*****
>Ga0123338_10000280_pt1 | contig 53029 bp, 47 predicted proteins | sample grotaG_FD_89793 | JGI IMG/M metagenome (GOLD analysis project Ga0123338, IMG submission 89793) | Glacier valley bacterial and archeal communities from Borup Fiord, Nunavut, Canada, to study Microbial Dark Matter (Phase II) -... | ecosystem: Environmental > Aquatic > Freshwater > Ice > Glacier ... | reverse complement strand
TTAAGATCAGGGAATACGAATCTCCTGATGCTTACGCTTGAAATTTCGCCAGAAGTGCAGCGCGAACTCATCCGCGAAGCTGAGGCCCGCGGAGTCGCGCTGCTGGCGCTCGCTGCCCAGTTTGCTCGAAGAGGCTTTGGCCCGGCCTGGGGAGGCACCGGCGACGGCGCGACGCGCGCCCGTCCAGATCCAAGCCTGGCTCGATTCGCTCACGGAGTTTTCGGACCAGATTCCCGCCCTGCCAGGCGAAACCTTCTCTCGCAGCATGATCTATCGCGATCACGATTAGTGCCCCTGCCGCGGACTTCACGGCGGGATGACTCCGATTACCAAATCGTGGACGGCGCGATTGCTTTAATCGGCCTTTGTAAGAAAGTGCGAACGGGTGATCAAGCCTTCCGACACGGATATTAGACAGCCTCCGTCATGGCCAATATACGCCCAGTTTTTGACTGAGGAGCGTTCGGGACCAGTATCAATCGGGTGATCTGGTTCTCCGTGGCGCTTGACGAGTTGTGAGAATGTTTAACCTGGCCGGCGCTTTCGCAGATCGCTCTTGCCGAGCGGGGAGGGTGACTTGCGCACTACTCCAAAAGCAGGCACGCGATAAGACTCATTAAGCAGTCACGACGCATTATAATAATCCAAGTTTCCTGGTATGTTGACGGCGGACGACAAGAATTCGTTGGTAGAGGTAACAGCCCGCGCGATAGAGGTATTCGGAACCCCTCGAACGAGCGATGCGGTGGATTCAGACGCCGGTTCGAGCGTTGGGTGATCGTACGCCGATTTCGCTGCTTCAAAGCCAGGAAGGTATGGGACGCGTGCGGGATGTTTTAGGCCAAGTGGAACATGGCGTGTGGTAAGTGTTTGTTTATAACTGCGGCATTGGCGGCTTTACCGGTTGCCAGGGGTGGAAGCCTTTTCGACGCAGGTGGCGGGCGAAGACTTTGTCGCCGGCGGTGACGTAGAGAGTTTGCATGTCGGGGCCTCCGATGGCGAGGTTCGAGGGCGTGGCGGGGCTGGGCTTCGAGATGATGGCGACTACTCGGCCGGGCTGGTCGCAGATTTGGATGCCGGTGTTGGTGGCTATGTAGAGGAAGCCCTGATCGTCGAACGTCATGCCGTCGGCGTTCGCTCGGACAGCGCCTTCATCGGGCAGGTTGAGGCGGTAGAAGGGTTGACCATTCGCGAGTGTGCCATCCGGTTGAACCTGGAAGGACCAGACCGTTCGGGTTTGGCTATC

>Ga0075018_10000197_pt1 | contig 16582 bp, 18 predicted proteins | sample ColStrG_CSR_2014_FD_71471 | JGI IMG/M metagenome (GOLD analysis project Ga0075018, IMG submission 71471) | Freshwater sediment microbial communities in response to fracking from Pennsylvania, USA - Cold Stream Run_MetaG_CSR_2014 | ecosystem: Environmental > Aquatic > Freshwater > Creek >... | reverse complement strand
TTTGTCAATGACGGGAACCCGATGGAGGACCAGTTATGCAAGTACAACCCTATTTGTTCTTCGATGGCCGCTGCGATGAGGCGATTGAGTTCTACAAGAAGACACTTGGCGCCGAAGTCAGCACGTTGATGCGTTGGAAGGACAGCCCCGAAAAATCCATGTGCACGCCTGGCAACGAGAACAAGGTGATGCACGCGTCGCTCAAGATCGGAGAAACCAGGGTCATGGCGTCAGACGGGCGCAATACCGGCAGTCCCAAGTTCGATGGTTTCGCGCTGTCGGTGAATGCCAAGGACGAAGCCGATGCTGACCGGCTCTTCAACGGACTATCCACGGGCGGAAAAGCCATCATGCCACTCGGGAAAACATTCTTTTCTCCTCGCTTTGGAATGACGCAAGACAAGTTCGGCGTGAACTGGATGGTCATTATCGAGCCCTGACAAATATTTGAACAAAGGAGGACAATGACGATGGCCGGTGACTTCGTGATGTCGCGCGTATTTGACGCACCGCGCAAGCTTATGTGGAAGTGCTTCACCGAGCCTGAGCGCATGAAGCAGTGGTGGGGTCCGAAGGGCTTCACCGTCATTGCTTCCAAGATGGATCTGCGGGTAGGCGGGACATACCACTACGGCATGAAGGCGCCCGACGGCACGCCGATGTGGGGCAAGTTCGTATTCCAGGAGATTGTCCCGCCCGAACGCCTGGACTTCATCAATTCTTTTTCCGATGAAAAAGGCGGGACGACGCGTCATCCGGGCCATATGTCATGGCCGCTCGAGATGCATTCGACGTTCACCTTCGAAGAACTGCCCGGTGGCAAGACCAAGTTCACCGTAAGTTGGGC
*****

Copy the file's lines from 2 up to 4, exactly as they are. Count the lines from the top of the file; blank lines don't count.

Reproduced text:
TTAAGATCAGGGAATACGAATCTCCTGATGCTTACGCTTGAAATTTCGCCAGAAGTGCAGCGCGAACTCATCCGCGAAGCTGAGGCCCGCGGAGTCGCGCTGCTGGCGCTCGCTGCCCAGTTTGCTCGAAGAGGCTTTGGCCCGGCCTGGGGAGGCACCGGCGACGGCGCGACGCGCGCCCGTCCAGATCCAAGCCTGGCTCGATTCGCTCACGGAGTTTTCGGACCAGATTCCCGCCCTGCCAGGCGAAACCTTCTCTCGCAGCATGATCTATCGCGATCACGATTAGTGCCCCTGCCGCGGACTTCACGGCGGGATGACTCCGATTACCAAATCGTGGACGGCGCGATTGCTTTAATCGGCCTTTGTAAGAAAGTGCGAACGGGTGATCAAGCCTTCCGACACGGATATTAGACAGCCTCCGTCATGGCCAATATACGCCCAGTTTTTGACTGAGGAGCGTTCGGGACCAGTATCAATCGGGTGATCTGGTTCTCCGTGGCGCTTGACGAGTTGTGAGAATGTTTAACCTGGCCGGCGCTTTCGCAGATCGCTCTTGCCGAGCGGGGAGGGTGACTTGCGCACTACTCCAAAAGCAGGCACGCGATAAGACTCATTAAGCAGTCACGACGCATTATAATAATCCAAGTTTCCTGGTATGTTGACGGCGGACGACAAGAATTCGTTGGTAGAGGTAACAGCCCGCGCGATAGAGGTATTCGGAACCCCTCGAACGAGCGATGCGGTGGATTCAGACGCCGGTTCGAGCGTTGGGTGATCGTACGCCGATTTCGCTGCTTCAAAGCCAGGAAGGTATGGGACGCGTGCGGGATGTTTTAGGCCAAGTGGAACATGGCGTGTGGTAAGTGTTTGTTTATAACTGCGGCATTGGCGGCTTTACCGGTTGCCAGGGGTGGAAGCCTTTTCGACGCAGGTGGCGGGCGAAGACTTTGTCGCCGGCGGTGACGTAGAGAGTTTGCATGTCGGGGCCTCCGATGGCGAGGTTCGAGGGCGTGGCGGGGCTGGGCTTCGAGATGATGGCGACTACTCGGCCGGGCTGGTCGCAGATTTGGATGCCGGTGTTGGTGGCTATGTAGAGGAAGCCCTGATCGTCGAACGTCATGCCGTCGGCGTTCGCTCGGACAGCGCCTTCATCGGGCAGGTTGAGGCGGTAGAAGGGTTGACCATTCGCGAGTGTGCCATCCGGTTGAACCTGGAAGGACCAGACCGTTCGGGTTTGGCTATC

>Ga0075018_10000197_pt1 | contig 16582 bp, 18 predicted proteins | sample ColStrG_CSR_2014_FD_71471 | JGI IMG/M metagenome (GOLD analysis project Ga0075018, IMG submission 71471) | Freshwater sediment microbial communities in response to fracking from Pennsylvania, USA - Cold Stream Run_MetaG_CSR_2014 | ecosystem: Environmental > Aquatic > Freshwater > Creek >... | reverse complement strand
TTTGTCAATGACGGGAACCCGATGGAGGACCAGTTATGCAAGTACAACCCTATTTGTTCTTCGATGGCCGCTGCGATGAGGCGATTGAGTTCTACAAGAAGACACTTGGCGCCGAAGTCAGCACGTTGATGCGTTGGAAGGACAGCCCCGAAAAATCCATGTGCACGCCTGGCAACGAGAACAAGGTGATGCACGCGTCGCTCAAGATCGGAGAAACCAGGGTCATGGCGTCAGACGGGCGCAATACCGGCAGTCCCAAGTTCGATGGTTTCGCGCTGTCGGTGAATGCCAAGGACGAAGCCGATGCTGACCGGCTCTTCAACGGACTATCCACGGGCGGAAAAGCCATCATGCCACTCGGGAAAACATTCTTTTCTCCTCGCTTTGGAATGACGCAAGACAAGTTCGGCGTGAACTGGATGGTCATTATCGAGCCCTGACAAATATTTGAACAAAGGAGGACAATGACGATGGCCGGTGACTTCGTGATGTCGCGCGTATTTGACGCACCGCGCAAGCTTATGTGGAAGTGCTTCACCGAGCCTGAGCGCATGAAGCAGTGGTGGGGTCCGAAGGGCTTCACCGTCATTGCTTCCAAGATGGATCTGCGGGTAGGCGGGACATACCACTACGGCATGAAGGCGCCCGACGGCACGCCGATGTGGGGCAAGTTCGTATTCCAGGAGATTGTCCCGCCCGAACGCCTGGACTTCATCAATTCTTTTTCCGATGAAAAAGGCGGGACGACGCGTCATCCGGGCCATATGTCATGGCCGCTCGAGATGCATTCGACGTTCACCTTCGAAGAACTGCCCGGTGGCAAGACCAAGTTCACCGTAAGTTGGGC